There are a few key factors that have contributed to the success of this experience: a true cultural fit between myself and the organization, a solid commitment at Moishe House to lay leadership best practices and the full support of my own board. The cultural fit is critical, as it has given me the chance to invest my disposable time in something I believe in at my core. This has set the stage for all of the development that has come as a result of my service. Moishe House is also extremely intentional in its governance function. I am neither the wealthiest, nor the smartest person on the board, but I do have a particular skillset of running nonprofit organizations. I think that it was revolutionary for the Moishe House board to specifically target board members who had current, extensive experience as NFP operators. The experience we bring to the table and the additional lens that we use as lay leaders has proven to be extremely valuable. Finally, my Board of Directors has fully supported my lay commitment to Moishe House. They have challenged me to bring best practices into our organization and they are committed to learning from my experience.
We are overlooking the massive potential of a hybrid “professional as lay leader” development connection within the Jewish community. Therein lies the opportunity to merge the areas of professional staff development and lay leadership involvement with the goal of significantly moving the needle on both sides. We need to encourage nonprofit Executive Directors to experience lay leadership first hand as a core part of their development. Boards should commit to helping find an appropriate match for their Executive Directors and support them fully throughout the experience. They should also examine assistance to address the financial component of potential board service.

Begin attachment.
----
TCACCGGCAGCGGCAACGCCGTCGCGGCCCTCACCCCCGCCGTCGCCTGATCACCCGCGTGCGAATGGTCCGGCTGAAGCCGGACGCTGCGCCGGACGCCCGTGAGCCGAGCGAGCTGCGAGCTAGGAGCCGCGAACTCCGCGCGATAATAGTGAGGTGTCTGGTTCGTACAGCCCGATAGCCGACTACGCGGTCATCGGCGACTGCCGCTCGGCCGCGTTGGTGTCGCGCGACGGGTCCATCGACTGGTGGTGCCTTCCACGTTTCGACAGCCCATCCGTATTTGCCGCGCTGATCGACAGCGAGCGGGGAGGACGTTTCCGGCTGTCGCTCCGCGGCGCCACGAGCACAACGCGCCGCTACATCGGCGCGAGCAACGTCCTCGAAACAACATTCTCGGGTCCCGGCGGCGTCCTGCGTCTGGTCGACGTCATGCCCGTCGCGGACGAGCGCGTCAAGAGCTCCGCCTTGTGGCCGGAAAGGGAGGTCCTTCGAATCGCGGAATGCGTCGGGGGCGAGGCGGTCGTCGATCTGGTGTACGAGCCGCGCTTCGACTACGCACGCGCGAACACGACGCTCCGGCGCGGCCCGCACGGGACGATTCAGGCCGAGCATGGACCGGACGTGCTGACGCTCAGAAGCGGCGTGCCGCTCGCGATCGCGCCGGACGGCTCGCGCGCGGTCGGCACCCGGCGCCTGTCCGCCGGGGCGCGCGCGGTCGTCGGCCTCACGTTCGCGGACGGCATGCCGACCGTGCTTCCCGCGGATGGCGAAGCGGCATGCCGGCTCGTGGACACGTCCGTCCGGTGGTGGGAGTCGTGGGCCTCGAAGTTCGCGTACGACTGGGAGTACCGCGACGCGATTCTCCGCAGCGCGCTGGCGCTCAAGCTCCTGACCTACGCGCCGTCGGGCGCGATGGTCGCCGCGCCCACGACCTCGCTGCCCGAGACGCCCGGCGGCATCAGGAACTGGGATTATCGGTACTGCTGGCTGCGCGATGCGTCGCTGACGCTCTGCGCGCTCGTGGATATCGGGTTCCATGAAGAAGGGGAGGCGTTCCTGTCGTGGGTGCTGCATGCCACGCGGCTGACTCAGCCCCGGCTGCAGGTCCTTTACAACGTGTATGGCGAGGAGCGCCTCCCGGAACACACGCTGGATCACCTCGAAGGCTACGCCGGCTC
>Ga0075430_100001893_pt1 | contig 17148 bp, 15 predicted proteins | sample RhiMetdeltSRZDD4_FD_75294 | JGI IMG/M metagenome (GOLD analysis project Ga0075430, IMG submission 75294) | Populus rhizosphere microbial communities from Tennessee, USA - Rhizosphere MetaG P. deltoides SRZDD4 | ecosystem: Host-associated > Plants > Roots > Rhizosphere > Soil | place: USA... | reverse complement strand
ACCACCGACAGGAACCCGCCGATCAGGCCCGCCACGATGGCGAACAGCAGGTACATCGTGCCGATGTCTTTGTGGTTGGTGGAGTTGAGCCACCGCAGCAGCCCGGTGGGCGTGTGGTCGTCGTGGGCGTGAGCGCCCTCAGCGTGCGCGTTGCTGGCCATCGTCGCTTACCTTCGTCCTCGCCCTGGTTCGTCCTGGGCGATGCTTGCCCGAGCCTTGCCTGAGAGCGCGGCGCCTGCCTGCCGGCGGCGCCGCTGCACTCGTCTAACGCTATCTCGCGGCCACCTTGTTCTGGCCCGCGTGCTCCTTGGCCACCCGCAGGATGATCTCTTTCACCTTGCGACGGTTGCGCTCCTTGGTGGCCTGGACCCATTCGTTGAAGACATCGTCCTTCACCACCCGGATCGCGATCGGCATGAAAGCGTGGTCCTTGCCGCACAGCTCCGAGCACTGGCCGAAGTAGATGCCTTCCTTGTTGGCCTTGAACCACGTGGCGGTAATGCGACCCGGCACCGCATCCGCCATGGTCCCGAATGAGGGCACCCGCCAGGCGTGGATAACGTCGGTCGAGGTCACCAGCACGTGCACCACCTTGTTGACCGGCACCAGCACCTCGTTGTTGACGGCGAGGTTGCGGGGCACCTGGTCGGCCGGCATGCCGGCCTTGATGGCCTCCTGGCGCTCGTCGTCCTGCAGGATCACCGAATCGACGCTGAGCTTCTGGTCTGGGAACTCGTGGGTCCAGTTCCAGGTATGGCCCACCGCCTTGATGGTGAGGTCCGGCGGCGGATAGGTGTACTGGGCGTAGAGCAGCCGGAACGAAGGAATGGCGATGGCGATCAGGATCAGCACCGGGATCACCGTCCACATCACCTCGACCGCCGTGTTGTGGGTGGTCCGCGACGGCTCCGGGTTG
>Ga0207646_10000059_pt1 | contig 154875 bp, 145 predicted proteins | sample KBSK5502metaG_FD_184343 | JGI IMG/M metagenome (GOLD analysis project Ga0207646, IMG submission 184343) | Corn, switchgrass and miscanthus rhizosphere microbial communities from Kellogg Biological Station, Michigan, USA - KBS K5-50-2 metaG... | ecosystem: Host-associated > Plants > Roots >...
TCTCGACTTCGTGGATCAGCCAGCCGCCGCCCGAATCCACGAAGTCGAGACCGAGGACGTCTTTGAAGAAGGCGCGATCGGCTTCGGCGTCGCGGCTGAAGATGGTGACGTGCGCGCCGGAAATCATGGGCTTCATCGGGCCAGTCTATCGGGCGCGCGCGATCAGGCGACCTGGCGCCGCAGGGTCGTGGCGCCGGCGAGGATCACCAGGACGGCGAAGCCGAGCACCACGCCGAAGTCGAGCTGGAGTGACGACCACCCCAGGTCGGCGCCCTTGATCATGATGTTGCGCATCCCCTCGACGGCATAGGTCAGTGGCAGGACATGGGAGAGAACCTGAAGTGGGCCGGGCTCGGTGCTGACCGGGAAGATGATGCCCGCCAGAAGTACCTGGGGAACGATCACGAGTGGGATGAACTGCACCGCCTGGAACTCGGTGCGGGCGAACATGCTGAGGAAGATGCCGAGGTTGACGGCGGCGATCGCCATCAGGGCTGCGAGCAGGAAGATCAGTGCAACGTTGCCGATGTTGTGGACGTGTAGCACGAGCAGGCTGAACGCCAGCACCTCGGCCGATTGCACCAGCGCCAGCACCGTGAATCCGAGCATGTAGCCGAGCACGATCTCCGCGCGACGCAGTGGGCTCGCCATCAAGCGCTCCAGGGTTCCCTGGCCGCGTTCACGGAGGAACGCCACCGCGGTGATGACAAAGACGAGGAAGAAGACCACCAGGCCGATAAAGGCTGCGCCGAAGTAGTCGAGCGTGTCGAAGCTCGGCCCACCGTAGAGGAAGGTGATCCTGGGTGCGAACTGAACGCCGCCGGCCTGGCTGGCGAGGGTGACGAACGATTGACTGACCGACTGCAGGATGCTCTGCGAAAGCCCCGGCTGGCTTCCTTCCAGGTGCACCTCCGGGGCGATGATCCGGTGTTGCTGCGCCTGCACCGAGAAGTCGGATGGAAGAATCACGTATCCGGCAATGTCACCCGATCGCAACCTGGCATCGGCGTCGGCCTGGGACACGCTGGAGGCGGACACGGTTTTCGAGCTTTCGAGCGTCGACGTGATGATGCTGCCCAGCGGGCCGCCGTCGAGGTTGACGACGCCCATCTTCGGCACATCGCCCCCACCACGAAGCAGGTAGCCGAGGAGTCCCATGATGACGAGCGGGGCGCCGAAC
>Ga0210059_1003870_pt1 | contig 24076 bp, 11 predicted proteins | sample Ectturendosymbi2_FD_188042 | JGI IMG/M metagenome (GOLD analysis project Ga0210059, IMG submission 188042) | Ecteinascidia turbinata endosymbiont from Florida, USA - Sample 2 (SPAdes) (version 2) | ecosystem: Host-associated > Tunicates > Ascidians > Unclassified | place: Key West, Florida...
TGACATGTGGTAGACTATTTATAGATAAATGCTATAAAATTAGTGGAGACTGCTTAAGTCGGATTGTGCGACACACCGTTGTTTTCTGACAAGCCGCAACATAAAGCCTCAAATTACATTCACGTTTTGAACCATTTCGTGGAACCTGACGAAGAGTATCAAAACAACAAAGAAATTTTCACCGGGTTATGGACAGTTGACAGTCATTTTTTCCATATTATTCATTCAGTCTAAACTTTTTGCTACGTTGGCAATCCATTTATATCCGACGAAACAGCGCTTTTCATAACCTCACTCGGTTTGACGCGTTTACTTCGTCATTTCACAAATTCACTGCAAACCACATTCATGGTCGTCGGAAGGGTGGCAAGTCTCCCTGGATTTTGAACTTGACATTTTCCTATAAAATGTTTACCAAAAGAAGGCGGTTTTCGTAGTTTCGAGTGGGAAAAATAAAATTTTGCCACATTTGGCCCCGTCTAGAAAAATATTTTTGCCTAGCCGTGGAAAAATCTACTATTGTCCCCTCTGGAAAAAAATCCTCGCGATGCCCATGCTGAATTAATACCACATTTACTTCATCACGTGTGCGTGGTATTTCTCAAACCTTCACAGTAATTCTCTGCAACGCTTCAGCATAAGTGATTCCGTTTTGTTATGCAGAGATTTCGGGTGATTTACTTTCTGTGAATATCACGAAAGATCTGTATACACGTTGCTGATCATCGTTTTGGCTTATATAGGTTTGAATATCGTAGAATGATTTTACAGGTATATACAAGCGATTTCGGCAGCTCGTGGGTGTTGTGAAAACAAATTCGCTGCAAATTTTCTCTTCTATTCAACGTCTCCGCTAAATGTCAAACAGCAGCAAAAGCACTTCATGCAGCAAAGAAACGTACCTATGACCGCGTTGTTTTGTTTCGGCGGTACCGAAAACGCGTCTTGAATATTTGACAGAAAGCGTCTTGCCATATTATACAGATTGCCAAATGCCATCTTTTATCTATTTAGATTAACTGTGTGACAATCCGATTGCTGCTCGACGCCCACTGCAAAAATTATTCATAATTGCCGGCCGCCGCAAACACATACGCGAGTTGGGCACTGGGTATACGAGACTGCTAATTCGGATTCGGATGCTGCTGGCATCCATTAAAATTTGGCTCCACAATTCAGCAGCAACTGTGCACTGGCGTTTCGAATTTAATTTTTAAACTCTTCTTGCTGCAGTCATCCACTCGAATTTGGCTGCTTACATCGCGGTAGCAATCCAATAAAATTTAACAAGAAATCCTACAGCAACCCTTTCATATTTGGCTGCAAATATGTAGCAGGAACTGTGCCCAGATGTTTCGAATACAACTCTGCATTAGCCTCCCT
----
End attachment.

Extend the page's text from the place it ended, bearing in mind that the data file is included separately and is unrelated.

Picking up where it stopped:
This is an untapped area of research, learning and investment in our field. This idea needs to be championed at the highest levels of the Jewish community to stimulate partnerships and examine models of engagement. We need to create cohort-building opportunities to scaffold Executive Directors as they embark on the journey of growth and the ultimate outcome value creation. We need to educate funders and engage them in supporting innovative models of staff-lay development.
In contrast to the experience I shared at the beginning of this article, I recently had the privilege of participating in a transformational experience through the Jewish United Fund of Chicago. The Nachshon Mission is an annual mission to Israel composed of high level lay leaders, donors and supporters of the local Jewish community. Every year they actively look for Jewish Communal Professionals to participate in the trip, learn alongside lay leaders and take their own development to the next level. I returned from this trip with a renewed passion for my professional role in the Jewish community. I returned with strong new relationships and several amazing new ideas for my organization. I returned with a drive to become much more deeply involved in the Chicago Jewish community at the lay level. Kudos to the leaders of this mission for thinking outside of the classic lay-professional framework and allowing me to experience the power of the intentional blending of both groups. I am thrilled at the prospect of what a thoughtful, strategic large-scale approach could yield for our professionals, our organizations and the future of our Jewish communities.
Stefan Teodosic is the Executive Director of Beber Camp, Perlman Camp and The Perlman Retreat Center. He has worked in the Jewish communal world for more than 20 years, including 16 years at the Executive Director level. Stefan has an MBA, has done strategy in the financial services industry and is currently on the board of Moishe House, the Community Federation for Jewish Education (CFJE) JUF/Jewish Federation of Chicago and the Association of Independent Jewish Camps (AIJC).